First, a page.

"Someone visits your site with a mobile device therefore they are in a rush, walking down the street, hurriedly trying to find your phone number!"

Really?

The data does not support this. All those people with mobile devices […] sitting in a cafe or lounging on the sofa at home; they are all in a very different context to the imaginary persona of the mobile user rushing hither and thither.

Dividing our users into desktop vs. mobile camps is to fundamentally misunderstand our users.

The new "mobile experiences" we should be delivering are the same experiences that we should already be delivering to all our users.

So where do we go from here?

The explosion of mobile device usage is a giant wakeup call for our entire industry. The mobile device revolution is already underway. Palantir has ventured into the mobile sphere with its Drupalcon Chicago apps and its first-generation mobile support on the Palantir.net website. Our Front End Developers have regular meetings to plan our mobile strategy and there's an extreme level of excitement from every themer and designer in the company.

And, while we do have lots to learn about delivering similar experiences to a range of device sizes and capabilities, the first question we must always remember to ask is:

"What do our users need?"

Everything else flows from there.

Comments

John, great post! I love that you focus on the motivations here. I like to think that we should ignore what people say and focus on what they do. Then ignore what they do and focus on why they do it.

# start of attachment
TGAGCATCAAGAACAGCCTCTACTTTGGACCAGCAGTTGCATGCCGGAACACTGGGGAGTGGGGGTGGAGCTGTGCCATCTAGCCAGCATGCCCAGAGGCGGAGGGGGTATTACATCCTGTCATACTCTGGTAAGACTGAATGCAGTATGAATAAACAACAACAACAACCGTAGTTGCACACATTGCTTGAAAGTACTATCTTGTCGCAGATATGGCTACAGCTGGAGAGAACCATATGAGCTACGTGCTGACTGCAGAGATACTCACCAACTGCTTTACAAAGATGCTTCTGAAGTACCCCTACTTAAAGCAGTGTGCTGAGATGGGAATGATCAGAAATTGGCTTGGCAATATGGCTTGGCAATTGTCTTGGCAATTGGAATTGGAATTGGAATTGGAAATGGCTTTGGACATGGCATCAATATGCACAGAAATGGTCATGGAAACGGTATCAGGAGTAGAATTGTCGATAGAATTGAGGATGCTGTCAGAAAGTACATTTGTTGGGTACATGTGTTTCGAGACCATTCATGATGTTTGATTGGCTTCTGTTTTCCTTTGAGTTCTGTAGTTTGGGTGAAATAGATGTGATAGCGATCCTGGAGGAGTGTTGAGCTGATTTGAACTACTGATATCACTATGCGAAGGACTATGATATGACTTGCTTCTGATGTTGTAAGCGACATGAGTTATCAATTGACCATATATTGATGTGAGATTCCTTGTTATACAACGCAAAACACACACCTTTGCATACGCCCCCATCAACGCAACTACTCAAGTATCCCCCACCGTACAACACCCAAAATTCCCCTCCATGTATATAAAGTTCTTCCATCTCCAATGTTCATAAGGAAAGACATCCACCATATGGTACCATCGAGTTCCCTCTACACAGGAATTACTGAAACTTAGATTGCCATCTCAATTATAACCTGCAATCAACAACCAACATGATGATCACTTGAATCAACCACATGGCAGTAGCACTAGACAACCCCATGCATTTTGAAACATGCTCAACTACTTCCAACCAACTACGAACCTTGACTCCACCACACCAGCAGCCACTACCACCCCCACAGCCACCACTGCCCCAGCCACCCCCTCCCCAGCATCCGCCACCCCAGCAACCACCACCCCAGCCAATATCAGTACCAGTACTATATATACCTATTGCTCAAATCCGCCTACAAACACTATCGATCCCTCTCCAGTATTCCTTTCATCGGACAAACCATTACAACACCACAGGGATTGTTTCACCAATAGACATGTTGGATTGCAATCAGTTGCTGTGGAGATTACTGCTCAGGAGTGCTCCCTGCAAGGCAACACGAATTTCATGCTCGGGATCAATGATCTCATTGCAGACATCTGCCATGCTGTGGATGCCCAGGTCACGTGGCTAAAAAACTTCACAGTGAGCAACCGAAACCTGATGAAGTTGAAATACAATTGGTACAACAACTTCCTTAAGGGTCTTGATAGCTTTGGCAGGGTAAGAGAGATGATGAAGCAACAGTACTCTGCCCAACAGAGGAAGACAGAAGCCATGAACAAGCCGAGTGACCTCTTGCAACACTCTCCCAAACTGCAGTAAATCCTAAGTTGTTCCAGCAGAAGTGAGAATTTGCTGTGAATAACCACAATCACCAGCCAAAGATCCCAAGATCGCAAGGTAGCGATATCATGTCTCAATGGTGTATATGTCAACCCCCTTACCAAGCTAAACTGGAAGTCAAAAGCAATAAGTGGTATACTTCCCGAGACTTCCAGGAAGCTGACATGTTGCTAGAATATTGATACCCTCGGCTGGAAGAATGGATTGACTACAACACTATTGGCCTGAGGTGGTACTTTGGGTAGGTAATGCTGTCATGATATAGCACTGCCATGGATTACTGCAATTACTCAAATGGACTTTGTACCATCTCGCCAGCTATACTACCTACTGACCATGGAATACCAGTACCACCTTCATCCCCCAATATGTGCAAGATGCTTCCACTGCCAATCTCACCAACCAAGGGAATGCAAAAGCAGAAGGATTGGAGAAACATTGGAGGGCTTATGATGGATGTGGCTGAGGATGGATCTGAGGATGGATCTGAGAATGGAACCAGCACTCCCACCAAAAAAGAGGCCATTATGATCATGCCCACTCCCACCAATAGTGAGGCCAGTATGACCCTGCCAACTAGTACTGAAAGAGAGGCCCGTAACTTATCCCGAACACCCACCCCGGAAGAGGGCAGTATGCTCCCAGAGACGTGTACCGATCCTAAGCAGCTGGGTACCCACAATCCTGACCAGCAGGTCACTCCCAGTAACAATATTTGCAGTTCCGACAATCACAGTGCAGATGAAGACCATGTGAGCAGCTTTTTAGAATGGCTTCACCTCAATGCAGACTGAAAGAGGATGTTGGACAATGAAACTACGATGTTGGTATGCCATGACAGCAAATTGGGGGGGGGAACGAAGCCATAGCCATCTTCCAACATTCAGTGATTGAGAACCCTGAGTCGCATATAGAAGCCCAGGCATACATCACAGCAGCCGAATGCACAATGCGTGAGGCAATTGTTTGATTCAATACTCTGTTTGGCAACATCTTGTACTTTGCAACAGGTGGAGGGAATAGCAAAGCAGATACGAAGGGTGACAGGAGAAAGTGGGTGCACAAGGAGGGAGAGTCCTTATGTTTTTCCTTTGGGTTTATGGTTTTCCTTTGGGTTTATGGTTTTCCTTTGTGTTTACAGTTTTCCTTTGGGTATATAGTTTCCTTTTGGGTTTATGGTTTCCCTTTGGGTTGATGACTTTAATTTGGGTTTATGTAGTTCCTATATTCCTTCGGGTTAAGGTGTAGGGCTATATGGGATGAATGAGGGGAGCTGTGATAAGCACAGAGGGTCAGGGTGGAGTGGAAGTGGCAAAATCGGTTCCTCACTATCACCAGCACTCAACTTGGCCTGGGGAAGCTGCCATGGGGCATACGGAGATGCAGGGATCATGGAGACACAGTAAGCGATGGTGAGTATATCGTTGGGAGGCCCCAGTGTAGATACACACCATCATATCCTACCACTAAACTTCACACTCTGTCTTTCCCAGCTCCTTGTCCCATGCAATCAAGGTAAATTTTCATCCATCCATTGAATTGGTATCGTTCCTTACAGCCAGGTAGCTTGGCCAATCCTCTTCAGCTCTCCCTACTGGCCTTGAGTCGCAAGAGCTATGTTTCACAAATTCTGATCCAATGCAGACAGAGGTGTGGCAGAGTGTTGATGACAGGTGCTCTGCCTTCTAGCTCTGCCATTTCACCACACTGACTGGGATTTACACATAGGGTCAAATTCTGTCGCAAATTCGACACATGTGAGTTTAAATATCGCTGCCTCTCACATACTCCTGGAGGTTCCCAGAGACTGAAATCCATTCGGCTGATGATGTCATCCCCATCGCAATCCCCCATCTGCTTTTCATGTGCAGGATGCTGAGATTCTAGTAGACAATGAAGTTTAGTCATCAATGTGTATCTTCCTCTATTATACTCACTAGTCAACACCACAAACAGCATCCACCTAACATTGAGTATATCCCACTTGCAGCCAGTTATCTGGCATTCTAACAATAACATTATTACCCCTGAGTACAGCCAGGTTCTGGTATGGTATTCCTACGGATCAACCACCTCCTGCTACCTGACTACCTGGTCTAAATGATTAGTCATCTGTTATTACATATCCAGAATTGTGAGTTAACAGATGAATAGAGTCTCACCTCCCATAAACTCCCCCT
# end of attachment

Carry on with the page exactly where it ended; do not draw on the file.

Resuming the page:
The answer is "The content of your website".

Whatever route that users take to get to your website, and whatever device they're viewing it on, they are at your website for your content. Nothing more, nothing less.

If your website is, like the HP pictured above, a news and articles site, then they are there to read your news and articles. That should be promoted first and foremost, because that's what your site does.

If your website is drupal.org, there's a LOT of possible content that they might be there for, because drupal.org has downloads and issue queues and documentation and forums.

If your website is a retailer, your content is information about your store. What you sell, how to purchase what you sell. More or less, it's a guideline on how to interact with you. If you sell things online, then it's a catalog and shopping cart. If you sell things in person for real money, such as a restaurant, then it's telling the viewer what you sell (a menu), how to get there (directions, phone number) and how to interact with you (reservations, dress codes, etc).

These principles apply to all websites on all platforms.

I'm a big believer in KISS Keep It Simple Stupid. We don't need to have all these ads and gadgets on a page when all the user is really interested in is seeing the content. A simple design where users can easily access the information they are looking for works best by far.

Ok, I have nothing against someone placing an ad on their site (after all they put in the work to create it they should be rewarded) but at the same time we have to remember that the content comes first and everything else is second.